Makerspaces – To Kit or Not to Kit?

I am lucky enough to serve librarians, teachers, and students in Denver Public Schools, which has a wonderful collection of circulating makerspace kits for librarians and teachers to check out–kind of a “try before you buy” concept that provides a variety of kits at different grade levels, many complete with curricular connections and books that complement the contents of each kit. Much work has gone into the selection and creation of these kits, as well as the policies that govern their use. Here is the website our Library Technical Systems Team has put together to spread the word about what is available and how our librarians and teachers can go about getting their hands on them: https://sites.google.com/dpsk12.net/etlsmakers/home.

Now that I get to manage the amazing staff that got this project started, I am going to focus on connecting our makerspace kits to the AASL Standards, marketing the kits to our campuses, starting with evaluating the level of maker mindset on the campus, and determining whether there is a need for making beyond “this is something I saw at a conference, and I thought it would be cool.” Our circulating kits allow librarians and teachers to try popular making activities with students before they ask their campuses to invest in several expensive kits or renovate an entire room to establish a makerspace. This helps our campuses avoid the expense and potential waste that often comes with investing in an idea, concept, or equipment, then not having the culture, plan, staffing, or the momentum to fully integrate it into teaching and learning.

I will also track the usage of our kits, collecting stats and Flipgrid (which is now free, in case you haven’t heard!) video reactions from teachers. I’ll also ask teachers and librarians for ideas and suggestions on adding to our existing kits or new kits for us to consider creating. This will help us keep Denver Public Schools on the cutting edge of what’s new and exciting in making without asking over 100 separate campuses to invest in equipment themselves. We will be taking some of our kits on the road, presenting them to teachers at any and every staff development opportunity we can find. Teachers are more likely to try out a kit if they have seen it in action and can imagine their students participating in hands-on learning.

For campus librarians exploring the concept of making in their buildings, I recommend a similar approach. Before going all-in on a grant or funding drive to create a makerspace, it would be beneficial to determine if there is physical, cultural, and curricular space for making to grow in your building, a plan to sustain a makerspace, and the potential for momentum to keep it going once the novelty has worn off. Circulating makerspace kits are a great way to start testing the waters with a minimal investment; they provide variety, support materials, and curricular connections that a big, intimidating room full of equipment may not be able to.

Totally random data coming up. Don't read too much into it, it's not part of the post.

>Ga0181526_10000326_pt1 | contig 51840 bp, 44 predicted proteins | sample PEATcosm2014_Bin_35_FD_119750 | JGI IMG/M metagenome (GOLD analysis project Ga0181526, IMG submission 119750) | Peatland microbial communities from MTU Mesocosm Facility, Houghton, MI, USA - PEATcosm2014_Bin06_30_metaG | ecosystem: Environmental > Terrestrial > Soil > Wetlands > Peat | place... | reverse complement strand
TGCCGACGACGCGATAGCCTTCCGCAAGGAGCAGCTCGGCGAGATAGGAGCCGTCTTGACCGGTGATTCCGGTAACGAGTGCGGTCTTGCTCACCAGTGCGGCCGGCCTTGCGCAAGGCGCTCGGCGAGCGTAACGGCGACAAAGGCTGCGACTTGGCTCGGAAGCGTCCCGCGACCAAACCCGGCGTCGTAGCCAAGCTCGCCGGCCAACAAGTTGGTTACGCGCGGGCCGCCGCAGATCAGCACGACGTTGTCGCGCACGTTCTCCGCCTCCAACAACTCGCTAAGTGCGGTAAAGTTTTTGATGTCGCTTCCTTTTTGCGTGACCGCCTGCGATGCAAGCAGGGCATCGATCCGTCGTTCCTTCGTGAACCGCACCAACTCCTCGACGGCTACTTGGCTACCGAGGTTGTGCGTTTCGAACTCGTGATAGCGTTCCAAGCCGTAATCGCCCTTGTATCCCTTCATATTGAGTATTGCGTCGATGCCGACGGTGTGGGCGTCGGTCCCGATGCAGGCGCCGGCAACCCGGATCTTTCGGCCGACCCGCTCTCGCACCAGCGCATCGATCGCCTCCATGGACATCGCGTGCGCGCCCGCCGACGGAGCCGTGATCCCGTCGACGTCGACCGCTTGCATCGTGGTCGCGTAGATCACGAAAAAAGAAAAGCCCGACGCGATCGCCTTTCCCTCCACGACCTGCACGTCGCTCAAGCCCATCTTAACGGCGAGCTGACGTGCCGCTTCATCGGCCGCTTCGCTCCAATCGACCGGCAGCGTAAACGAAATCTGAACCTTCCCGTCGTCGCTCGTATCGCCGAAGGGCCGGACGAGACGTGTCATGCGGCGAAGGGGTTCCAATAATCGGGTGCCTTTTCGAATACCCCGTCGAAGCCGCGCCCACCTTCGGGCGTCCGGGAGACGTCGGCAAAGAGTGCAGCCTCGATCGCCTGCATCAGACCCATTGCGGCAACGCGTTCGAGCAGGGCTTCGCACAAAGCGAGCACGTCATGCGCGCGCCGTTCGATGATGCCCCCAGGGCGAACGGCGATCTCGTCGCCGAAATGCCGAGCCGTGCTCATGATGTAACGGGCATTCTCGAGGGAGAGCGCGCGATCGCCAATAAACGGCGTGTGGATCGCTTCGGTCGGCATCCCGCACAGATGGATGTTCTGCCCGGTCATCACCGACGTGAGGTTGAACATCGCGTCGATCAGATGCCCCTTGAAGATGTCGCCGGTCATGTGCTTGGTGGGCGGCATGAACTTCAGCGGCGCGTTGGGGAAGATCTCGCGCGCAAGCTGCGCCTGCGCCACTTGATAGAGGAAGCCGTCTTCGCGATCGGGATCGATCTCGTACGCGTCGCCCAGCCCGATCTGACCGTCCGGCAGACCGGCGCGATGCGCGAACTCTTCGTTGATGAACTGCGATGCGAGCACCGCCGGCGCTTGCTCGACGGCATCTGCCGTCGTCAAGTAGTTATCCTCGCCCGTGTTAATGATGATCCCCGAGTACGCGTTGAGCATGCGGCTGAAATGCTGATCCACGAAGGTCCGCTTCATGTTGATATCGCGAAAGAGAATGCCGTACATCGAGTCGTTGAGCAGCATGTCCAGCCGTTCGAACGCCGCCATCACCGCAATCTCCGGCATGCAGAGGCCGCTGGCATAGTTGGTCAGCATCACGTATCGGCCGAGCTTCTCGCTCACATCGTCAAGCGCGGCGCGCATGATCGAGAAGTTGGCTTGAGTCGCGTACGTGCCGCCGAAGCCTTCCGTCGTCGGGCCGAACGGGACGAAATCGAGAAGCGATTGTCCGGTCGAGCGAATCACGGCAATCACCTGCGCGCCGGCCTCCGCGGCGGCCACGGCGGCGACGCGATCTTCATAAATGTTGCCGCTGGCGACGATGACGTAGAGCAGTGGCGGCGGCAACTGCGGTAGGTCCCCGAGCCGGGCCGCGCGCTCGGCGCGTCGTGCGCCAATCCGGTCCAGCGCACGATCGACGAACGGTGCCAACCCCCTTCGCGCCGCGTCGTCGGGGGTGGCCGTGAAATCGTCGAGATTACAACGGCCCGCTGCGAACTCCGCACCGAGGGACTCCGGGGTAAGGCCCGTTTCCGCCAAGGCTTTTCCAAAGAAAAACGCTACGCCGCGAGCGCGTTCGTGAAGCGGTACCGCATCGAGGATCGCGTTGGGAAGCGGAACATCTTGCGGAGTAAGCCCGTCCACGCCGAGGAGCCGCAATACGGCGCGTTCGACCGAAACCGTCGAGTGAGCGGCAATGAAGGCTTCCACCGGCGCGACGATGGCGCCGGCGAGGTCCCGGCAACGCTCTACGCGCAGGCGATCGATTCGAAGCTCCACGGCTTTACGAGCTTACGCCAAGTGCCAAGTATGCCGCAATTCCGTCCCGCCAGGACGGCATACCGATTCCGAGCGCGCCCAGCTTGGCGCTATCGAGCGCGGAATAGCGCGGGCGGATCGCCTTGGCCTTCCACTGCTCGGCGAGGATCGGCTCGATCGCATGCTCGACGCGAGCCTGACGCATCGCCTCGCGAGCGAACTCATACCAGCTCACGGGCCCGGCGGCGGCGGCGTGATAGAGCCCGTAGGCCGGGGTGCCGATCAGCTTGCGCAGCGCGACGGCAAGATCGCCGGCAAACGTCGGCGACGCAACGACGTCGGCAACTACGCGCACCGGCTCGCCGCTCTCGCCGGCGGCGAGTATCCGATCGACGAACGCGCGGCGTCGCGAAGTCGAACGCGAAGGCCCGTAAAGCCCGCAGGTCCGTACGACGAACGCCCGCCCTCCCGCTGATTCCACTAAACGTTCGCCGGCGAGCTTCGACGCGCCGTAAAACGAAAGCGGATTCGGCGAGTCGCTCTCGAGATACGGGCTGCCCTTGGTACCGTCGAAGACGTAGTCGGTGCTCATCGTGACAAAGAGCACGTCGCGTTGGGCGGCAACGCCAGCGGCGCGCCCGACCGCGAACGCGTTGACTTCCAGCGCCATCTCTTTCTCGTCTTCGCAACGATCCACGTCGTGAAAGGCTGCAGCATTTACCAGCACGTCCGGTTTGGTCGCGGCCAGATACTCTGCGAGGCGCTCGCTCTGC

Some ideas for getting started include:

  • See if students might be interested in a club with a maker focus. It might not be high tech, and that is OK; knitting, quilting, building birdhouses, and other more traditional crafts definitely qualify as making!
  • Check with teachers to learn about opportunities for hands-on learning. Do classes have gardens, science fairs, or other opportunities for students to build something? Providing maker resources, such as tools to help classes achieve existing objectives, could be a great place to start.
  • Do you have community members who might be interested in sharing a passion with students? From rocketry to coding to scrapbooking, there are probably experts in something who can share with students and start a making culture in your building.
  • Many of us know that teachers feel as if they do not have time to add “one more thing” to their classes. Consider using non-instructional time to reach students–before school, during recess and lunches, and after school all provide opportunities for students to drop in and make something.

Notice none of these ideas start with stuff; they start with people and ideas. If you want to build a maker mindset in your school, I advise not starting with expensive stuff. Practices like that have failed in education time and again–we get something, then we try to figure out what to do with it, we get busy on other things, and it collects dust in a corner, to be eventually forgotten. Starting a makerspace by partnering with people helps us get out of that wasteful pattern, and helps us ensure we have support, momentum, and the beginnings of a maker culture, where our makerspaces can grow and thrive to meet the needs of our hands-on learners.

How are you building a maker culture in your campus or district? Continue the conversation below!

Further Reading:

McCrea, Bridget. “Do Pre-Packaged Kits Belong in Makerspaces? – EdSurge News.” EdSurge, 10 Aug. 2018, www.edsurge.com/news/2018-08-10-do-pre-packaged-kits-belong-in-makerspaces.

 

Author: Len Bryan



Categories: Blog Topics, Collection Development, Makerspaces/Learning Commons, STEM/STEAM, Technology

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